this week, the American Civil War started.
I was raised in a small town that saw a lot of action in the war, and so have been a Civil War buff all my life. Not the military part of it, but the social aspects, how it affected the women and children who watched their loved ones go off to war, never knowing if they'd come home. It's always been a question I ask myself: would I have let my husband, father, or son go off to war, stoically holding back the tears, or would I have cried and begged him not to go? It changes from day to day, year to year. My great-great-grandfather was a veteran of the war; when we visit Gettysburg, fairly often because it's not that far from here, I am always reminded that I walk the same fields he walked, only his walk and his fear (he had to be slightly afraid, even if you got shot and lived through the initial hit, the doctoring could kill you) bought my right to walk freely. And, on those quiet June evenings, which is my favorite time to drive through Gettysburg, when the sun is setting and the horizon is lit up pink and purple and there is a peace and stillness, and all feels right with the world, that that peace was bought with blood.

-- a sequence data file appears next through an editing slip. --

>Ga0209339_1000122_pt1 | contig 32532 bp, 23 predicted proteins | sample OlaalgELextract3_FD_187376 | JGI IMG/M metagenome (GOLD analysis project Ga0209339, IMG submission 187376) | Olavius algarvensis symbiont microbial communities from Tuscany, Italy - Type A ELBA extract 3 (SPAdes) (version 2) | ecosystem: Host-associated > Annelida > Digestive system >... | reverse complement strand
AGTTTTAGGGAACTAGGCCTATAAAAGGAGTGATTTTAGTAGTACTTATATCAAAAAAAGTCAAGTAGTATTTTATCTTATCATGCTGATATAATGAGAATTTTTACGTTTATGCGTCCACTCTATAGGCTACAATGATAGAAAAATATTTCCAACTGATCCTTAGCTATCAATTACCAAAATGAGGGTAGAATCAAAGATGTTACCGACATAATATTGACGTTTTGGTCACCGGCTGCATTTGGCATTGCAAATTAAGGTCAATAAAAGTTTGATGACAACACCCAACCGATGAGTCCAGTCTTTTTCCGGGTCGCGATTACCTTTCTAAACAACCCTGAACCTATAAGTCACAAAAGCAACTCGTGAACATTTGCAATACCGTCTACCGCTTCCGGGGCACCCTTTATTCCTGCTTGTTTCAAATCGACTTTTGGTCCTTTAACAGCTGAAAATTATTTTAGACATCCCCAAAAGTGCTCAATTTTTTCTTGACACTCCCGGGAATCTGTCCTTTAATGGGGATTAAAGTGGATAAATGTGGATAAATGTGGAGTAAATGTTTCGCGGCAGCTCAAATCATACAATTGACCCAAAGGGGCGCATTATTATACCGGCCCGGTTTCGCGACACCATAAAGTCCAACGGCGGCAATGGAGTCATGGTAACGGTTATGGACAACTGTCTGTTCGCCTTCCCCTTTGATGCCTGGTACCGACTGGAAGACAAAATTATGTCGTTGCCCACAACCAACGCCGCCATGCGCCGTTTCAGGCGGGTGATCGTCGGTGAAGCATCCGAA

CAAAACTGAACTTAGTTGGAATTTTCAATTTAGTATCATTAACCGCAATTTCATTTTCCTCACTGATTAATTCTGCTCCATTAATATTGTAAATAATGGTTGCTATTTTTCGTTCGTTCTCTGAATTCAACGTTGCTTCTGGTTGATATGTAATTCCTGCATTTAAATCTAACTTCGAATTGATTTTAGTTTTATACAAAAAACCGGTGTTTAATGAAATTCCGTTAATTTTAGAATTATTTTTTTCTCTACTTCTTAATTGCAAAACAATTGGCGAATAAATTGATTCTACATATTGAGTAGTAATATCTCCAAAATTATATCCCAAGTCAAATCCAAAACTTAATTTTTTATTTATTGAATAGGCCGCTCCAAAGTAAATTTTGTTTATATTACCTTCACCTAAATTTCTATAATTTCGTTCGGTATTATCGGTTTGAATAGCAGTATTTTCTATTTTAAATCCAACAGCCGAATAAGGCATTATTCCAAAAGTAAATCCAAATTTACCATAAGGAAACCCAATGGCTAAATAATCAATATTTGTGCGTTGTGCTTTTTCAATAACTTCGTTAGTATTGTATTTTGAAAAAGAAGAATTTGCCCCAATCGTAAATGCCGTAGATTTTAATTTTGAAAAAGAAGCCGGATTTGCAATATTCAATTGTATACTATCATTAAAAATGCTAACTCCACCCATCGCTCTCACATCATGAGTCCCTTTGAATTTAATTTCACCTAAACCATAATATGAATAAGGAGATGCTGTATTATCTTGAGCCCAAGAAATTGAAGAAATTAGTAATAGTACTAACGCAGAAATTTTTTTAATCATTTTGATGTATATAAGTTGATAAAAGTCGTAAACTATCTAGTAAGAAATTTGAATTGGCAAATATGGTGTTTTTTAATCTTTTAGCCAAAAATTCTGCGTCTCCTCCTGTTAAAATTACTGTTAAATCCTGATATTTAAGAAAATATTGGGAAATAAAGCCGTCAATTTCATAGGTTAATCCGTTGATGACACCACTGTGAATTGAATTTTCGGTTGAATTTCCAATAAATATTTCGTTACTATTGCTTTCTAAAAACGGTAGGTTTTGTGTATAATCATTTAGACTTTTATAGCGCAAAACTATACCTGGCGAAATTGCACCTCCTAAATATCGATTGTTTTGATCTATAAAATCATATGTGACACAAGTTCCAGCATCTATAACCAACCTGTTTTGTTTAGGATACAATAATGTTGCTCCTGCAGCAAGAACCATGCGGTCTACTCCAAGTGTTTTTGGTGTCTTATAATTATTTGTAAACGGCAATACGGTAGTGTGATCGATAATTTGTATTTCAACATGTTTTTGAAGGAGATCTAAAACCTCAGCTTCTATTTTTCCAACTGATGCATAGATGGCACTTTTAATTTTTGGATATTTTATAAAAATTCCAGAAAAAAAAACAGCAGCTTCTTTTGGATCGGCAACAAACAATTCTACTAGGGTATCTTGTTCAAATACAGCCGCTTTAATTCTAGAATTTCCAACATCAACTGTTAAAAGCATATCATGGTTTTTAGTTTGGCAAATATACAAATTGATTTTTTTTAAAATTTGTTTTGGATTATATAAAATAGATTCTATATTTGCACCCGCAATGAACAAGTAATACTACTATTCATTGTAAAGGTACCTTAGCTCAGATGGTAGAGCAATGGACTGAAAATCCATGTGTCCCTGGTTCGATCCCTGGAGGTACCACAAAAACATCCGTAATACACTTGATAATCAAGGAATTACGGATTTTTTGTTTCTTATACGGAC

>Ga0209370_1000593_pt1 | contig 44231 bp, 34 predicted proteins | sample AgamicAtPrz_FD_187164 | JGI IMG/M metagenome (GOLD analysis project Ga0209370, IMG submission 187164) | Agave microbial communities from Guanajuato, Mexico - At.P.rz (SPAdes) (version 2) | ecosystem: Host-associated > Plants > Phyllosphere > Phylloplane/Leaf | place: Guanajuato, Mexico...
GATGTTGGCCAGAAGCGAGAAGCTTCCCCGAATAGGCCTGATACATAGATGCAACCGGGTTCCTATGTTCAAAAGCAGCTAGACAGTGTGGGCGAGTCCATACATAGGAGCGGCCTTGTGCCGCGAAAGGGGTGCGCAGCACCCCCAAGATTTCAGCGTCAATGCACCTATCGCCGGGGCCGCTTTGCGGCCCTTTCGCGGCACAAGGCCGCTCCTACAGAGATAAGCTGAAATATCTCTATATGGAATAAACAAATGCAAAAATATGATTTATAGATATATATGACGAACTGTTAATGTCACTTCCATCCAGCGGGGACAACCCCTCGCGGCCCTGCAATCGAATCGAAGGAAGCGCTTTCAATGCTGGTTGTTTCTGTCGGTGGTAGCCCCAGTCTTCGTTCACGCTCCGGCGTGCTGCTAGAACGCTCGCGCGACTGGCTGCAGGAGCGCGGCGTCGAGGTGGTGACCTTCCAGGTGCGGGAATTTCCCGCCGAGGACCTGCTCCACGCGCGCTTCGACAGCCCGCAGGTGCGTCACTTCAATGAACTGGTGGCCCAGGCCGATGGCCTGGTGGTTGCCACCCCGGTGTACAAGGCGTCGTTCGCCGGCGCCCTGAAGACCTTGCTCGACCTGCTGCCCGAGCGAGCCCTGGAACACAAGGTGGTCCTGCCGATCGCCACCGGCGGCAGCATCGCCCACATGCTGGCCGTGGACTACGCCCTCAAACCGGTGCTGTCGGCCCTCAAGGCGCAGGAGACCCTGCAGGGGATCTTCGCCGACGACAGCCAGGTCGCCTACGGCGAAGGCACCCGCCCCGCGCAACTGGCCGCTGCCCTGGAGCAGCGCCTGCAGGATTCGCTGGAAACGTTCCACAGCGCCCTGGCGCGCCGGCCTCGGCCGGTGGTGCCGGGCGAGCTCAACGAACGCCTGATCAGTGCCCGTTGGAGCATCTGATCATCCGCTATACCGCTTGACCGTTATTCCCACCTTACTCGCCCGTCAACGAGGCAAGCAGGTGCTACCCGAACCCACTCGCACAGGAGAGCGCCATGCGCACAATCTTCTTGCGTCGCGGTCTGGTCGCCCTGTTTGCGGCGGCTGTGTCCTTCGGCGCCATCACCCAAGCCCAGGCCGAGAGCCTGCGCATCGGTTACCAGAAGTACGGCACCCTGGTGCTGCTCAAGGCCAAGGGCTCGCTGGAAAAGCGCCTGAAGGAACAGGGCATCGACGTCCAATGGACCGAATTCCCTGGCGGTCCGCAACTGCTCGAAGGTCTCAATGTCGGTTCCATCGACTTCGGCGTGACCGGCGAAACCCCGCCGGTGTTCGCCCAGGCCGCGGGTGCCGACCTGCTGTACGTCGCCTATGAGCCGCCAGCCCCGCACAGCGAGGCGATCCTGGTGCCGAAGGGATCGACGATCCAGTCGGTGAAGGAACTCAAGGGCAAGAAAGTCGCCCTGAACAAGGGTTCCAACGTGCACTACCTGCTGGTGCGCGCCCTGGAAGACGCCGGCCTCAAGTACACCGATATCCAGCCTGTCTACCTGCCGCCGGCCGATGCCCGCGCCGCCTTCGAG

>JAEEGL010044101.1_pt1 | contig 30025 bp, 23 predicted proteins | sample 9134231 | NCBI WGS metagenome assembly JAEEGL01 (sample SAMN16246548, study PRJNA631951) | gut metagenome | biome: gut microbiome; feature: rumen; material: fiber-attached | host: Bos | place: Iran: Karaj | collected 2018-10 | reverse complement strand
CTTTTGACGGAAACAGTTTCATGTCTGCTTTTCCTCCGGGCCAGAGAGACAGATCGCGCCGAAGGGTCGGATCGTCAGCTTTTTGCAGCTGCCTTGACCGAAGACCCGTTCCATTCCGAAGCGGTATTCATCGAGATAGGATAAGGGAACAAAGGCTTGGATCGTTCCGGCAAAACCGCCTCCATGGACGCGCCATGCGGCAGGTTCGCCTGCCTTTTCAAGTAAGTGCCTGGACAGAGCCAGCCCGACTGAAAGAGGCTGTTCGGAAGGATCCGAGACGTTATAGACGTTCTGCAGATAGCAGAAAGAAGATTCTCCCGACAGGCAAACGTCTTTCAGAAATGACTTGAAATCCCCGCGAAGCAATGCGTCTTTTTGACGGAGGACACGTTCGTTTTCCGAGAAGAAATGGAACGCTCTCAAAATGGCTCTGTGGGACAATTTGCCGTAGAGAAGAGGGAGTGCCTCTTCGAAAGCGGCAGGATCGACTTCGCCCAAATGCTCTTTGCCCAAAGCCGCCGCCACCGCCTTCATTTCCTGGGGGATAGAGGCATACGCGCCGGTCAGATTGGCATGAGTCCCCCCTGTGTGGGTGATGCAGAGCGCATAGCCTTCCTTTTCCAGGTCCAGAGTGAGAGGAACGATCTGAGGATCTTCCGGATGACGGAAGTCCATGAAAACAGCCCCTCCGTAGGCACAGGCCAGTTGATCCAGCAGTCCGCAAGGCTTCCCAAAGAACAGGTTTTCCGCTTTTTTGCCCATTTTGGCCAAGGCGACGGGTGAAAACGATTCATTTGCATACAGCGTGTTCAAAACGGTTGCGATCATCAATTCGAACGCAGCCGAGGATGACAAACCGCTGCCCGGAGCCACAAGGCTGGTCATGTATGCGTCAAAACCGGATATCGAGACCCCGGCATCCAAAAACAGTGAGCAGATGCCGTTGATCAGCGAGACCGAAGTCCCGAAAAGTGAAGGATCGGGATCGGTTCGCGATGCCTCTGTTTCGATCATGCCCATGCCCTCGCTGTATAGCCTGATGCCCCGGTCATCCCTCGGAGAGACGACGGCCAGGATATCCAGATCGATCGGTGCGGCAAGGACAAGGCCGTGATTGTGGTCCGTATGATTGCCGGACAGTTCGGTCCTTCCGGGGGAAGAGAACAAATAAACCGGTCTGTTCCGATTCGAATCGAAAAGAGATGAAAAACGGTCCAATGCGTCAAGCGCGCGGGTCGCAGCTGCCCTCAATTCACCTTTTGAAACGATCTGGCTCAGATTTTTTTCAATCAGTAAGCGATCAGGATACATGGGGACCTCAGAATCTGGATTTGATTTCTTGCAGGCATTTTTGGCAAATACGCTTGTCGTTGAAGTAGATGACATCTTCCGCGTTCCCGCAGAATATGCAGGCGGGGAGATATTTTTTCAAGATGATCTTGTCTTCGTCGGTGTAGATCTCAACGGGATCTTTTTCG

There's a line in Traveler, Richard Adams' great book of the war, told by Lee's horse. I have to paraphrase it, but the idea stuck with me. He says the soldiers talked about going to War with such excitement, and he thought it would be a great party, and everyone laughing, plenty to eat, but he never knew what happened, because they never got to a party.
So I wanted to take a minute to remember the men who left their homes and families to fight, on both sides, and never came home; they still find skeletal remains on battlefields, and I often wonder who mourned them, and what difference could they have made in the world, given the chance to live? And the men who left, and came home, wizened by their experiences; my great great grand married that winter, and fought his Mennonite church for their anger at his acceptance of a military pension. They weren't there when he earned it, he said, they wouldn't tell him how to spend it. And the women, children, and families who let their men go to war, suffered for "the cause", and learned to go on when the man they let go, didn't come back.